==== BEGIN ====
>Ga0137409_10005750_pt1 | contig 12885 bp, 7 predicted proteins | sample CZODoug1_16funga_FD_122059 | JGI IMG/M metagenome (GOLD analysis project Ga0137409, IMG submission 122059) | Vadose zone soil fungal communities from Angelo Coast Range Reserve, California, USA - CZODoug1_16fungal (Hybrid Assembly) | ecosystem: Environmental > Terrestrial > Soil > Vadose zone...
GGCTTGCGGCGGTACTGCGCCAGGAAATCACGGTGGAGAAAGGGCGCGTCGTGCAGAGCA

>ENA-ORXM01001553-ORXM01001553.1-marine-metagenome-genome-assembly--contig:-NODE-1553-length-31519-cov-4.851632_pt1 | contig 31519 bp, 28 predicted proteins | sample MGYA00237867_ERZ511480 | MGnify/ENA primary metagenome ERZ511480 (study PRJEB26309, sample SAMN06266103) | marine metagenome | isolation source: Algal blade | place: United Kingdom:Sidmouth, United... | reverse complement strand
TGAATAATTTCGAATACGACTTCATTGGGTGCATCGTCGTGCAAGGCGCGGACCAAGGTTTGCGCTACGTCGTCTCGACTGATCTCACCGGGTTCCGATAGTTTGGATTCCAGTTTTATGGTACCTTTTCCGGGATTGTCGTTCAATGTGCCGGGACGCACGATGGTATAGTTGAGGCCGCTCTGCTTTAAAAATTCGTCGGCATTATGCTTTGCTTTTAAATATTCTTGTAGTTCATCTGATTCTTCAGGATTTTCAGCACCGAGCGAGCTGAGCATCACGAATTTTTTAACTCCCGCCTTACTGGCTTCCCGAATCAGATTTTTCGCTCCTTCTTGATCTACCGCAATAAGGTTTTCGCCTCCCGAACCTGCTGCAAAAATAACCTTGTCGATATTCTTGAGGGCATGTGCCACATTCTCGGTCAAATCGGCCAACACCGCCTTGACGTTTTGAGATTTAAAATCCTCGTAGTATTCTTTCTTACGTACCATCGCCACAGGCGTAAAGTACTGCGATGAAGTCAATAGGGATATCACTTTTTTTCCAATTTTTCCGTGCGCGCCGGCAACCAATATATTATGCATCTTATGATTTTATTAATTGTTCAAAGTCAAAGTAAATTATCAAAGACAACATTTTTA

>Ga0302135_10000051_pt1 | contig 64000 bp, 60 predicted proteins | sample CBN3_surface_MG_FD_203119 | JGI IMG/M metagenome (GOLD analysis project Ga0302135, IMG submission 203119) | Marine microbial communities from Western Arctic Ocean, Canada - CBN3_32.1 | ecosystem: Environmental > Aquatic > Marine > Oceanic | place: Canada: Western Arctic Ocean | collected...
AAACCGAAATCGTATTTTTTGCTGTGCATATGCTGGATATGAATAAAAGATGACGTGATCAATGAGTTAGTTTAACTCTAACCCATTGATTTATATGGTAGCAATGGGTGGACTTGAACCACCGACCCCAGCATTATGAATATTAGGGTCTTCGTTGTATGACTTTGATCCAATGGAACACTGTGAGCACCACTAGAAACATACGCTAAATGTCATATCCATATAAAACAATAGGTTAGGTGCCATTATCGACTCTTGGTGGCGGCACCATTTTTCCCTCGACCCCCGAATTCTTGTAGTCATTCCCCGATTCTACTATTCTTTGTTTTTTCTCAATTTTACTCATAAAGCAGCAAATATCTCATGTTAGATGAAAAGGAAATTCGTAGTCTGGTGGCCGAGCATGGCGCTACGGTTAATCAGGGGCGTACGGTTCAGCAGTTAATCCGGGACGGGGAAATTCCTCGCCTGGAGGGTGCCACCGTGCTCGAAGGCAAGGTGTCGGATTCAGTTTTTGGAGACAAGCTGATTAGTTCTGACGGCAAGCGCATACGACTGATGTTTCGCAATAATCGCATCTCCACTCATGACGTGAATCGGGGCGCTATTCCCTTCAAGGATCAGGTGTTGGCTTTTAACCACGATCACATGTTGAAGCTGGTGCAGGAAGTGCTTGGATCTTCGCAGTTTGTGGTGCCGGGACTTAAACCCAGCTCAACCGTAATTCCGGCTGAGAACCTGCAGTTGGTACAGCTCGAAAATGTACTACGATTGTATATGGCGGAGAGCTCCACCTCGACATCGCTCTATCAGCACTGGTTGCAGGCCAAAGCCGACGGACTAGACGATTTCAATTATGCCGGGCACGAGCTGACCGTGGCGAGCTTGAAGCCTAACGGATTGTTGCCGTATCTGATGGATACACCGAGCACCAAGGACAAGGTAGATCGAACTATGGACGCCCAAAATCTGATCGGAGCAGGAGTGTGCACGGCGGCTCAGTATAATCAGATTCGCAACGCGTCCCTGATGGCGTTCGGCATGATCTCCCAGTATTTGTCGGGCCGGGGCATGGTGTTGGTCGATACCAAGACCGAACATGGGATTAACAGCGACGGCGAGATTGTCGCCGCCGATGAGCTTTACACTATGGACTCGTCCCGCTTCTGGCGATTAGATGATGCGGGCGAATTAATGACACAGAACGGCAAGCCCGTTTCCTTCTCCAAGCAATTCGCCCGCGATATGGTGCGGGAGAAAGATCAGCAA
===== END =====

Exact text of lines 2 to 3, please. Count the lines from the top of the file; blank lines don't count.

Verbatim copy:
GGCTTGCGGCGGTACTGCGCCAGGAAATCACGGTGGAGAAAGGGCGCGTCGTGCAGAGCA

>ENA-ORXM01001553-ORXM01001553.1-marine-metagenome-genome-assembly--contig:-NODE-1553-length-31519-cov-4.851632_pt1 | contig 31519 bp, 28 predicted proteins | sample MGYA00237867_ERZ511480 | MGnify/ENA primary metagenome ERZ511480 (study PRJEB26309, sample SAMN06266103) | marine metagenome | isolation source: Algal blade | place: United Kingdom:Sidmouth, United... | reverse complement strand